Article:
Staten Island Road, San Joaquin County
Saturday, 27 October 2001
The following description is based on notes made while watching the bird:
An obvious crane, slightly smaller than adjacent Sandhill Cranes, and showing a bold black and white head pattern.
The head and foreneck were black with a bold white plume extending from each eye back across the face to the back of the head, where the white stripes connected. The forehead was black, but the crown was pale gray contrasting with the white head stripes. The bill was dark and appeared relatively small compared to the Sandhill Cranes.
The back of the neck was pale, pearl-gray as was the back and wing coverts. This gray color was much paler than the Sandhill Cranes and the bird appeared decidedly pale in comparison. The belly was also pale gray, contrasting strongly with the black foreneck and breast. The black breast feathers hung loose, forming a bib.
The primaries, secondaries and rectrices were very dark and contrasted strongly with the rest of the wings in flight. While perched, the dark primaries were visible as an "apron" just below the gray wing-coverts, a pattern not evident on the Sandhill Cranes.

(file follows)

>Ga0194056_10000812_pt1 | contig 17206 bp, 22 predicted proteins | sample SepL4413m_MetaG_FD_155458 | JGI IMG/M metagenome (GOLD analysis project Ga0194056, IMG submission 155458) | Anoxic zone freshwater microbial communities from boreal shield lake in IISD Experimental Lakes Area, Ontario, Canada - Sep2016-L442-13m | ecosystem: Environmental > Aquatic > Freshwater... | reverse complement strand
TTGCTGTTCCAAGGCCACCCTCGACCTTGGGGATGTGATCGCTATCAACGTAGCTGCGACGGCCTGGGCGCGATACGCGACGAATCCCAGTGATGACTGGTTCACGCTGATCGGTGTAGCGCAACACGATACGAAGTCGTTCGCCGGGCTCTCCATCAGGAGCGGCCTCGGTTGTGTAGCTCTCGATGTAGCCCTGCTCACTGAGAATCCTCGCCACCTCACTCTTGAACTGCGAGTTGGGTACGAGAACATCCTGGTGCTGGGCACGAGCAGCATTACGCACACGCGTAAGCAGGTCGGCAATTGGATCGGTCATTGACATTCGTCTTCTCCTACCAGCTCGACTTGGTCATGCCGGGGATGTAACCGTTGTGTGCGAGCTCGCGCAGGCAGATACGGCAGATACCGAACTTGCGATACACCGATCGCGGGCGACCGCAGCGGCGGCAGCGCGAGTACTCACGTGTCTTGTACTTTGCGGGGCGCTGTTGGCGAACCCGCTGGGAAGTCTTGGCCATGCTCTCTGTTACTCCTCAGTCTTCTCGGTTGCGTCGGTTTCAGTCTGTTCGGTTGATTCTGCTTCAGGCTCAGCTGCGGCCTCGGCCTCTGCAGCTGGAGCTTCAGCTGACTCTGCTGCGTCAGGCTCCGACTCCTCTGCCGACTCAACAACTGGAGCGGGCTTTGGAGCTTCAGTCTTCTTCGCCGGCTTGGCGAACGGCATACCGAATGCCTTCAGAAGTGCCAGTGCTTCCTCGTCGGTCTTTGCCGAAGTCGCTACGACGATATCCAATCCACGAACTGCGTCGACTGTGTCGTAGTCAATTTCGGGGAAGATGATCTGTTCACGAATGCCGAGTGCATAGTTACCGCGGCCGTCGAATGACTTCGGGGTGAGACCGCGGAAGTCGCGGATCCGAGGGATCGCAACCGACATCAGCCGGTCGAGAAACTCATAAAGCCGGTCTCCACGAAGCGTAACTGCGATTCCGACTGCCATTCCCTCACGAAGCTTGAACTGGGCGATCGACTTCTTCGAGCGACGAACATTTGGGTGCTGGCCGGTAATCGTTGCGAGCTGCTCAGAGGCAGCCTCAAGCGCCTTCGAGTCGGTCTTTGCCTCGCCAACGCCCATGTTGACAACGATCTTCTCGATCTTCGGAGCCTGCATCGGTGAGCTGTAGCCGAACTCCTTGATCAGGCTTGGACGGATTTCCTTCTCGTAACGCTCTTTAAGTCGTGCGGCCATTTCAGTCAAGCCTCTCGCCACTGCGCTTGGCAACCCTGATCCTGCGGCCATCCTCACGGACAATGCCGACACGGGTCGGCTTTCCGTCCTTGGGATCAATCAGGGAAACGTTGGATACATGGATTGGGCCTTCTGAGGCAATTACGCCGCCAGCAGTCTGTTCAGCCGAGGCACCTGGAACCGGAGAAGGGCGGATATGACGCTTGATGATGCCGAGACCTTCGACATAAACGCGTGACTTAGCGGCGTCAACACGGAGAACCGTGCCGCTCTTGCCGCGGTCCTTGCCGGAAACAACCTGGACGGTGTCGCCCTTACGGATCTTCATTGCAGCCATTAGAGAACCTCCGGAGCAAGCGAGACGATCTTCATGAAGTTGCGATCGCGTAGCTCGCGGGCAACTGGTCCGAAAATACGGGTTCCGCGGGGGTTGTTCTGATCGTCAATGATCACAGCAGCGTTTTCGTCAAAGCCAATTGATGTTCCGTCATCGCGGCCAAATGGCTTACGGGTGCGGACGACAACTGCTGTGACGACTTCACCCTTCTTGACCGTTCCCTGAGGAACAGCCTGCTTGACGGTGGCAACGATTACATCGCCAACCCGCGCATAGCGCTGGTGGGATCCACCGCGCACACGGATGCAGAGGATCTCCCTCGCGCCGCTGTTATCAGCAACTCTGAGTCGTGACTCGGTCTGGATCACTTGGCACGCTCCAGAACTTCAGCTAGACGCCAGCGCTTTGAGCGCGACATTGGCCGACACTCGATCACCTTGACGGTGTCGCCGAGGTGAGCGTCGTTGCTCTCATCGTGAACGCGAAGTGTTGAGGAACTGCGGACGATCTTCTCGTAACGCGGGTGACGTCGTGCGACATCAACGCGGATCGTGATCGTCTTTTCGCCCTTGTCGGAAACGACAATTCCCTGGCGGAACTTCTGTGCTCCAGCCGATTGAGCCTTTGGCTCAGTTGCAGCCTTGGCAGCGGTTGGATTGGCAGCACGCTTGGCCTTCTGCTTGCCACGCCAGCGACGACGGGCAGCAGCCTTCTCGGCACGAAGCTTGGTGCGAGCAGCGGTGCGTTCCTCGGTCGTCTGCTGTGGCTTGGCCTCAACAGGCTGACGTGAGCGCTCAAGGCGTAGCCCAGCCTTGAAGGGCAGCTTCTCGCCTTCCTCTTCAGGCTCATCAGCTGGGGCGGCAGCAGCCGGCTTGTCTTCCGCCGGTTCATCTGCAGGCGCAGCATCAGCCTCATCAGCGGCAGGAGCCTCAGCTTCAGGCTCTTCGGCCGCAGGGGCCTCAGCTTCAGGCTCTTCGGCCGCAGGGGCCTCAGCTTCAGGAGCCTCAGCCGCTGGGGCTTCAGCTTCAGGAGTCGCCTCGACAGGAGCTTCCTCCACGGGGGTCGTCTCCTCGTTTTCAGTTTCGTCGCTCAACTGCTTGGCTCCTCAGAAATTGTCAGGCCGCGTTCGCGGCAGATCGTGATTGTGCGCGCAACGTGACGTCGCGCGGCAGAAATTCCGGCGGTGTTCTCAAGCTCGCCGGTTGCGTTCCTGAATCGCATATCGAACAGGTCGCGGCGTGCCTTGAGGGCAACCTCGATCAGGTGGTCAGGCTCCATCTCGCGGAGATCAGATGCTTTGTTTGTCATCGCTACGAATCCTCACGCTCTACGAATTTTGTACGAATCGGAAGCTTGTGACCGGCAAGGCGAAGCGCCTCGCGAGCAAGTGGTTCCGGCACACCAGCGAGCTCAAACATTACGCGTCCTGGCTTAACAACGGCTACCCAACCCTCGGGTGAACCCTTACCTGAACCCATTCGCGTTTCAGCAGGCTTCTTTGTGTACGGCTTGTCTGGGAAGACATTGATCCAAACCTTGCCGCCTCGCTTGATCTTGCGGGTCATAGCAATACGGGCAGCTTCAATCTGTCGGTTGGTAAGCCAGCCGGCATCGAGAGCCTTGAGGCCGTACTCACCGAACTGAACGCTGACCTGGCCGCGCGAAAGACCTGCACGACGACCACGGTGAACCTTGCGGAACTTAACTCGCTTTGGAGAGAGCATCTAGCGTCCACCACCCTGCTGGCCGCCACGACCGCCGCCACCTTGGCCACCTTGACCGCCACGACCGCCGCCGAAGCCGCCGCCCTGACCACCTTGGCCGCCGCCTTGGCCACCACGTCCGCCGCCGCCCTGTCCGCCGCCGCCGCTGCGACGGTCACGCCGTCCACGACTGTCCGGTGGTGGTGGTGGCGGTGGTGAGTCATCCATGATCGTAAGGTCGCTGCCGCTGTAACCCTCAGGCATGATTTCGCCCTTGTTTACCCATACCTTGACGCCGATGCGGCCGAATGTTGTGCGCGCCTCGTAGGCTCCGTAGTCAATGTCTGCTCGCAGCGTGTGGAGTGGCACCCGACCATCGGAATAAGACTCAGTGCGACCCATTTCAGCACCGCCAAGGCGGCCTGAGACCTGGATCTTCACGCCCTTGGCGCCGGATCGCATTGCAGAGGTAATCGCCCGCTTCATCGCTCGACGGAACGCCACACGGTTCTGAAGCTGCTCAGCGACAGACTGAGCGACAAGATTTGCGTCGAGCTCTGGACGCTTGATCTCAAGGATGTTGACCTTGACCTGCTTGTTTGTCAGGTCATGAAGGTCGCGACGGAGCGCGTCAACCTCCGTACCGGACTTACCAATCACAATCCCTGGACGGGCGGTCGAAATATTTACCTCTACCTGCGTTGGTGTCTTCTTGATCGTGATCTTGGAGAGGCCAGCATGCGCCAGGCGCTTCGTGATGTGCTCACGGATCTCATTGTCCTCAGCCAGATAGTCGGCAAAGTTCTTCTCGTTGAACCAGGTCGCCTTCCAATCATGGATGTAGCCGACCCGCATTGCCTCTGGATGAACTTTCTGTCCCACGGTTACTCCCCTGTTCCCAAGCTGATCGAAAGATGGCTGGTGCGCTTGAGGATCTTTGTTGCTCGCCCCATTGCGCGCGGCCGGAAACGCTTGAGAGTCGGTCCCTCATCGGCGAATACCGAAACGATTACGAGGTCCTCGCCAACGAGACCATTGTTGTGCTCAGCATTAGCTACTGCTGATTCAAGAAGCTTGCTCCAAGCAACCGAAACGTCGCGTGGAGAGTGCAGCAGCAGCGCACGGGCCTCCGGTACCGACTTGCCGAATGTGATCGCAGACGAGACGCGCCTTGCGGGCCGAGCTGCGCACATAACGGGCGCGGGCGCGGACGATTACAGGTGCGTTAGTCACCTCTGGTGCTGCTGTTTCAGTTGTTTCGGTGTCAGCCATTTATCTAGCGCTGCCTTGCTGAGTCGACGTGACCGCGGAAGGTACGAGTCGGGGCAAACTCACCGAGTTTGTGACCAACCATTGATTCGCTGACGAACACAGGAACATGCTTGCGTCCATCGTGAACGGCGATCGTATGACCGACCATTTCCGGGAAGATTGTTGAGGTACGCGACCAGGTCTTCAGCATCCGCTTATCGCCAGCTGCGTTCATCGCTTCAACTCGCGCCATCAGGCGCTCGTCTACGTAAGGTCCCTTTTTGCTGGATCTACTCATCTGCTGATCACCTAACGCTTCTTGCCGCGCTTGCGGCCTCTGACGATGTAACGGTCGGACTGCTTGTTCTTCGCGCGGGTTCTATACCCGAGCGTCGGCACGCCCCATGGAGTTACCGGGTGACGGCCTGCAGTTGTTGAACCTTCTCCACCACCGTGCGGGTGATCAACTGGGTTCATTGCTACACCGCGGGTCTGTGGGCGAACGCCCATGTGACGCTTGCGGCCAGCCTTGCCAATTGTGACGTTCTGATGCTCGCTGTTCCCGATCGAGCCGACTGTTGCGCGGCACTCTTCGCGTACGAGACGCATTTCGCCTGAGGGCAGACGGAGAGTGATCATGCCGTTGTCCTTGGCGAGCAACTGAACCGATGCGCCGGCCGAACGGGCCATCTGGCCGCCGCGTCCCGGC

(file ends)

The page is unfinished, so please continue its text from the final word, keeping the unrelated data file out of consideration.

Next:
The uppertail coverts were very long, forming an extensive "bustle" which appeared black from below, but from above was brownish-gray basally, blending into dark gray distally. Legs and feet were dark gray.
Its posture differed from Sandhill Crane in that it tended to hold its body horizontal while foraging. This pose often resulted in a hunch-backed appearance as the neck extended from below the shoulders. It seemed to be a slimmer and more delicate than the Sandhill Cranes. It flew with a direct flight, wing strokes evenly up and down, lacking the snapping action typical of Sandhill Cranes. Also it held its head and neck down, well below the horizontal while the Sandhill Cranes held their necks straight.
There has been considerable dispute over this bird's natural status. There are no previously accepted records for North America, although escaped captives have been seen. The species is highly migratory with populations wintering in India and the Sudan. Its range does not overlap with Sandhill Crane anywhere. It has been recorded as a vagrant in most Western European countries, but some of those records (e.g. Italy) have been suspected of being escapees.
The possibility that this bird is naturally occurring is improbable, but not impossible. Further research is needed. Additional discussion may be found on the Central Valley email list. Some pertinent messages are here, here, and here. Additional photos have been posted here.